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Nokia Hit Hard by India Tax Fine

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angeldowrothy
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Re:
angeldowrothy   12/21/2013 5:43:29 AM
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The taxes they are paying now is legal and rightful, previously they were paying very much less.

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Ariella
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Supply Network Guru
Re: Update on the issue...
Ariella   2/4/2013 8:27:47 AM
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@Cryptoman Yes, it would make sense to allow Nokia time to make the payments because if it is forced to fold because it can't come up with that sum all at once, they'd end up getting nothing or very close to nothing.

Cryptoman
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Re: Update on the issue...
Cryptoman   2/4/2013 4:12:34 AM
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@Ariella

To be honest with you, when I read that figure, it gave me the chills. I did feel bad about Nokia.

After six quarters of losses, in Q4 of 2012, Nokia reported a profit for the first time. Unfortunately this profit is dwarfed by the $2.5 billion; it is only $585 million... I have no idea how Nokia will pay for this penalty but one thing is for sure. This penalty will seriously rock its boat.

One thing I don't know is whether this penalty can be paid inb installments to ease the pressure on Nokia. I know that Nokia has been selected the most reliable company of the year three times in a row in India for the last 3 years so the public has a positive feeling about Nokia over there. However, whether the revenues office will be equally supportive is yet to be seen.

I hope Nokia manages to pull through this one.

Ariella
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Re: Update on the issue...
Ariella   2/3/2013 6:27:00 PM
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@Cryptoman, even in our days of huge figures, $2.5 billion is a significant amount. will they be able to cover it?

Cryptoman
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Update on the issue...
Cryptoman   2/3/2013 4:35:23 PM
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The 150 page report that has just been prepared on Nokia has been submitted to the Income Revenue Department in India. This report states Nokia will need to pay a sum of $2.5 billion in compensation for the tax losses.

$600 million of this total amount is due to tax evasion while $1.9 billion is for the illegalities in transfer pricing. Transfer pricing is a term used for defining the suitable pricing of goods and services exchanged between people and companies.

Nokia has not made a statement on this new development yet but it is expected that it will go to court to appeal.

Jacob
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Re: Tax depatment and corporate world
Jacob   1/21/2013 1:33:18 AM
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"US court once ruled that there are no reasons for anyone to pay more in taxes than they are legally obliged to pay. However, any enterprise that also deliberately avoids paying taxes illegally should realize it is committing a crime"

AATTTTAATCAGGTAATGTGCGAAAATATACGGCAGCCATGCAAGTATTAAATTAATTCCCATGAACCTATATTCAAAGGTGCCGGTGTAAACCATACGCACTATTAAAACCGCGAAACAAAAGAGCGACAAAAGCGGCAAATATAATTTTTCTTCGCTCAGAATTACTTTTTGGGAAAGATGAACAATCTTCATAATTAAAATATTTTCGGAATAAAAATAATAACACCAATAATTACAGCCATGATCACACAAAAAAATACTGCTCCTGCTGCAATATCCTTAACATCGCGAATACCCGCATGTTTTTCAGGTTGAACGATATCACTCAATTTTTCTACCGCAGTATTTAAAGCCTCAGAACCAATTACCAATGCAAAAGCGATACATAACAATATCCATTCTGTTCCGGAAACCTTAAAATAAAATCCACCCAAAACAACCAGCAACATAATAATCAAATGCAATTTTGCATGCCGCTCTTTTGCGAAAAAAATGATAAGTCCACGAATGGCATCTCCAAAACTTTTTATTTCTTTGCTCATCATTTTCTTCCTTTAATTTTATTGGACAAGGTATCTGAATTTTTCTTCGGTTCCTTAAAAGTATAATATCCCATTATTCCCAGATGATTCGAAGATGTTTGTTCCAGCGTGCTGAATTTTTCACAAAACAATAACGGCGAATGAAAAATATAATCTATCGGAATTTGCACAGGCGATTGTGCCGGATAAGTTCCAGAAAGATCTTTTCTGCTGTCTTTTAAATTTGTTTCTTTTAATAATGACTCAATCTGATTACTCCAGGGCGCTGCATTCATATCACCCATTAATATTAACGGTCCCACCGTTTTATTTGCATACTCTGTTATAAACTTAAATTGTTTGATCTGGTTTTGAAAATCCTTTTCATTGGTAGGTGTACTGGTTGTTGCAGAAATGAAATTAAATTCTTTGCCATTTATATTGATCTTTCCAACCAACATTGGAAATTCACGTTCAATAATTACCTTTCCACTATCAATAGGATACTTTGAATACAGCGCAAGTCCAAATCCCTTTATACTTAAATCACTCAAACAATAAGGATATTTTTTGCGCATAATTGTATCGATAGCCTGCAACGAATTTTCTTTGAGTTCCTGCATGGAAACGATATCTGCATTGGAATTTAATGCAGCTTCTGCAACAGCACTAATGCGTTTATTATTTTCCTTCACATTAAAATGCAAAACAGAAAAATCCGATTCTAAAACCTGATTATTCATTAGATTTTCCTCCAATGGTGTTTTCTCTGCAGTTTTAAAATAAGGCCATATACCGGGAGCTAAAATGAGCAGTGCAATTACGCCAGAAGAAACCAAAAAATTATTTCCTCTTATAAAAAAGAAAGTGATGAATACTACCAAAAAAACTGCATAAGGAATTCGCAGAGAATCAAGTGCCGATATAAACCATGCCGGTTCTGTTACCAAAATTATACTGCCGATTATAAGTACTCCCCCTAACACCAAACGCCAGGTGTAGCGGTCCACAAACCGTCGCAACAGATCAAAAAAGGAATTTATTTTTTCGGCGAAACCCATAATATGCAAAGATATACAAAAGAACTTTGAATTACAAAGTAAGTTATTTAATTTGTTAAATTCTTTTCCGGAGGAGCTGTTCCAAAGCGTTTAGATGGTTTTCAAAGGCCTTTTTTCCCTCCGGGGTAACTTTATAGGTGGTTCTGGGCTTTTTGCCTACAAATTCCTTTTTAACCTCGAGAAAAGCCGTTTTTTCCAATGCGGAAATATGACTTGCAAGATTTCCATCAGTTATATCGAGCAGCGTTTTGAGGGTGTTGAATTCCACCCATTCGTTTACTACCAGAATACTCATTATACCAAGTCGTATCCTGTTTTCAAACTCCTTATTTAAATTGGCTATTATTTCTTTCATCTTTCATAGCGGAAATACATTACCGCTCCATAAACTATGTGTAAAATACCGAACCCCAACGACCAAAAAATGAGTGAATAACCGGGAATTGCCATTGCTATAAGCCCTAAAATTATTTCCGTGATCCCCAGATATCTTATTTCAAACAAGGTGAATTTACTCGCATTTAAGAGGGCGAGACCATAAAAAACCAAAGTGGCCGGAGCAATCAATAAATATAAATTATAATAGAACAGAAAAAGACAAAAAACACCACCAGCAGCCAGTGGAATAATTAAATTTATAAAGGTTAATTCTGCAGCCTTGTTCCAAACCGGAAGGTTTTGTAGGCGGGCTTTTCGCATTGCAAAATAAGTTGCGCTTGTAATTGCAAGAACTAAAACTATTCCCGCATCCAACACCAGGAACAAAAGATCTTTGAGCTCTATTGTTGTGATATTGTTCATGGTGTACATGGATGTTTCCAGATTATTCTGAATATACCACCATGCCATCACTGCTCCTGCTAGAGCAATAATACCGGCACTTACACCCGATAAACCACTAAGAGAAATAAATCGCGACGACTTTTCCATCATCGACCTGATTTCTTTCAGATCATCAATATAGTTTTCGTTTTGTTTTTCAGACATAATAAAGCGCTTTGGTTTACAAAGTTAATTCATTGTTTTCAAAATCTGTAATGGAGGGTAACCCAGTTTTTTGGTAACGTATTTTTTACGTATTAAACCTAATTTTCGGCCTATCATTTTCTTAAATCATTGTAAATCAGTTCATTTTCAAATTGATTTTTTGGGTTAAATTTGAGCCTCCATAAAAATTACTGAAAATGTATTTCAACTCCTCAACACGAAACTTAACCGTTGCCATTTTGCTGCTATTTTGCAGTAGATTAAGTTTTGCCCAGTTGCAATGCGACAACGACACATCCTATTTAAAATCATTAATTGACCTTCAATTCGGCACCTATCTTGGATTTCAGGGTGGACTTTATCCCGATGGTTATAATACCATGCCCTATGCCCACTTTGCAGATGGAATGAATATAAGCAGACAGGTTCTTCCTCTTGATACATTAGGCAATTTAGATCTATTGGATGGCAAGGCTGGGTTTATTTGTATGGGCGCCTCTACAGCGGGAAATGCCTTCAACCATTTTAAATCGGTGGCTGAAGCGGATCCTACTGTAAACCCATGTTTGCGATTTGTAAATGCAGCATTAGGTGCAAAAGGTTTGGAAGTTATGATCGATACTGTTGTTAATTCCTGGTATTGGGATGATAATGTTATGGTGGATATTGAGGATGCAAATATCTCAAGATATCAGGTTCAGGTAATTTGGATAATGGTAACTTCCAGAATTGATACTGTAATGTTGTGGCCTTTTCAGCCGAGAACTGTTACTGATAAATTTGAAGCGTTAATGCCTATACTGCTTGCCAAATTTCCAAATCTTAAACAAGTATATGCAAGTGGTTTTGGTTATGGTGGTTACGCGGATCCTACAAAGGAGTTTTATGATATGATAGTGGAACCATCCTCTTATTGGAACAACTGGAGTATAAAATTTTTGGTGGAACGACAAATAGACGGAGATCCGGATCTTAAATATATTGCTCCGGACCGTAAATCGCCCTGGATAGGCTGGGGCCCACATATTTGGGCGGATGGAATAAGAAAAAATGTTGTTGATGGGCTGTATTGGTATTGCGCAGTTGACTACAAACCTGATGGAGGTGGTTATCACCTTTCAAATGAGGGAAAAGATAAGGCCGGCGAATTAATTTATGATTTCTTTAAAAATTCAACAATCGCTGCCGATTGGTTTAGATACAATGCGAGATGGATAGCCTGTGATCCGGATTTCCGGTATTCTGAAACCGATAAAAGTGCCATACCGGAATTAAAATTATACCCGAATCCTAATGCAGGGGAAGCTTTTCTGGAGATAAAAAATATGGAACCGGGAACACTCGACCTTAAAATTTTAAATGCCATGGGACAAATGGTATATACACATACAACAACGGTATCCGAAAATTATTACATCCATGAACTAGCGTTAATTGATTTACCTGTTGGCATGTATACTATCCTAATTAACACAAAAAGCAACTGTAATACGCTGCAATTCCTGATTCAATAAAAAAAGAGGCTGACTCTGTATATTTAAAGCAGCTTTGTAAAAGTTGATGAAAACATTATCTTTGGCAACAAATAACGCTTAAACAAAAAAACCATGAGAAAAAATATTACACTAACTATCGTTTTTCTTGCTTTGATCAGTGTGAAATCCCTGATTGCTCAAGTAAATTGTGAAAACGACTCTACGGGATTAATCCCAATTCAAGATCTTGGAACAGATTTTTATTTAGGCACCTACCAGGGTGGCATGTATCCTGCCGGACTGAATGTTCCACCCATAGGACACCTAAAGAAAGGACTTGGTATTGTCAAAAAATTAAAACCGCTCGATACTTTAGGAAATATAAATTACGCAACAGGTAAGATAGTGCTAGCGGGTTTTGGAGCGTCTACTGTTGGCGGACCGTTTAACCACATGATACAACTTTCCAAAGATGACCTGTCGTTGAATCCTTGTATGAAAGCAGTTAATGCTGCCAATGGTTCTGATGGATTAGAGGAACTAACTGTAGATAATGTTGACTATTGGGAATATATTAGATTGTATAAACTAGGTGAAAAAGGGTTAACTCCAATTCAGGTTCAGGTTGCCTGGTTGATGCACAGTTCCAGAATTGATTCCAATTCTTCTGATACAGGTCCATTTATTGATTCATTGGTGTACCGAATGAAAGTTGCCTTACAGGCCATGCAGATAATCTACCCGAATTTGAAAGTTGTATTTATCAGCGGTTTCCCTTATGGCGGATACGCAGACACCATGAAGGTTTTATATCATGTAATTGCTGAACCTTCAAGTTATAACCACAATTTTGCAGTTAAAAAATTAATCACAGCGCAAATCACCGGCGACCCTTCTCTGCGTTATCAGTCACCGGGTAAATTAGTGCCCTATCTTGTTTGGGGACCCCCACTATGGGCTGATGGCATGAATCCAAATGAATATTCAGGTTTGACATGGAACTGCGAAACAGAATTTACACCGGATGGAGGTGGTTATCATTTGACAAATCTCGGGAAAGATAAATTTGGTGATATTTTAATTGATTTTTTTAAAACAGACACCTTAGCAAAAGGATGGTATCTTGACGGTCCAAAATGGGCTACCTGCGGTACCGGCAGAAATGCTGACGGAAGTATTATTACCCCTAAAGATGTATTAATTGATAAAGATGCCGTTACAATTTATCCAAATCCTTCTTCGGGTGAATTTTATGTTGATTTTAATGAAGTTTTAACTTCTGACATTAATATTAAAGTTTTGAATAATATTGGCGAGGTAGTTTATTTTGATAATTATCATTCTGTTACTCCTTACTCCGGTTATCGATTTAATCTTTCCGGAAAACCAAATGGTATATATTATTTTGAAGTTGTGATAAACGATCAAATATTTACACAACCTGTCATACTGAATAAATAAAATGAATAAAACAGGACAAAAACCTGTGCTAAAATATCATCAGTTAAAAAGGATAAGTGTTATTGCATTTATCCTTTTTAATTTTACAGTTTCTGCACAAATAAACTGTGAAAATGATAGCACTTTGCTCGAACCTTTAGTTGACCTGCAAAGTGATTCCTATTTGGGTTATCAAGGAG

Bolaji, as per law they are suppose to be like that. As long as tax departments are not scrutinizing the corporate world, they can enjoy that. Moreover, it's not easy to scrutinize them from official point of view due to various reasons.

Jacob
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Re: Tax depatment and corporate world
Jacob   1/21/2013 1:30:07 AM
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Cryptoman, the first issue is corporate tax payers can lag as much as they want because income tax departments are not securitizing them properly. So they can rotate the money for running business and moreover tax department won't play with them.  They are more interested in individual tax players, where they can threat them and collect the tax.

Bolaji Ojo
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Re: Tax depatment and corporate world
Bolaji Ojo   1/16/2013 8:19:37 AM
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Most companies have tens and sometimes hundreds of tax experts on their staff who specialize in figuring out ways of reducing tax obligations. A US court once ruled that there are no reasons for anyone to pay more in taxes than they are legally obliged to pay. However, any enterprise that also deliberately avoids paying taxes illegally should realize it is committing a crime.

anandvy
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Supply Network Guru
Re: Nokia
anandvy   1/15/2013 3:46:29 PM
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It's disappointing to read that Nokia possibly evaded taxes, but they certainly aren't the only compnay to take advantage of tax loopholes.

@Barbara, I agree with you. Its really disappointing to see Nokia trying to evade taxes. But its not just Nokia that should be blamed for this. Income-tax officials have said that PwC has advised Nokia and they were aware of the tax evaded and accounting practices. This means that PwC is equally culprit.

Barbara Jorgensen
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Nokia
Barbara Jorgensen   1/15/2013 8:42:42 AM
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It's disappointing to read that Nokia possibly evaded taxes, but they certainly aren't the only compnay to take advantage of tax loopholes. It sounds like India is merely enforcing the laws it has, and other nations are discussing the same strategy. It will be really bad for tech companies if more countries succeed at enforcing their tax laws. In fact, it could be a disaster.

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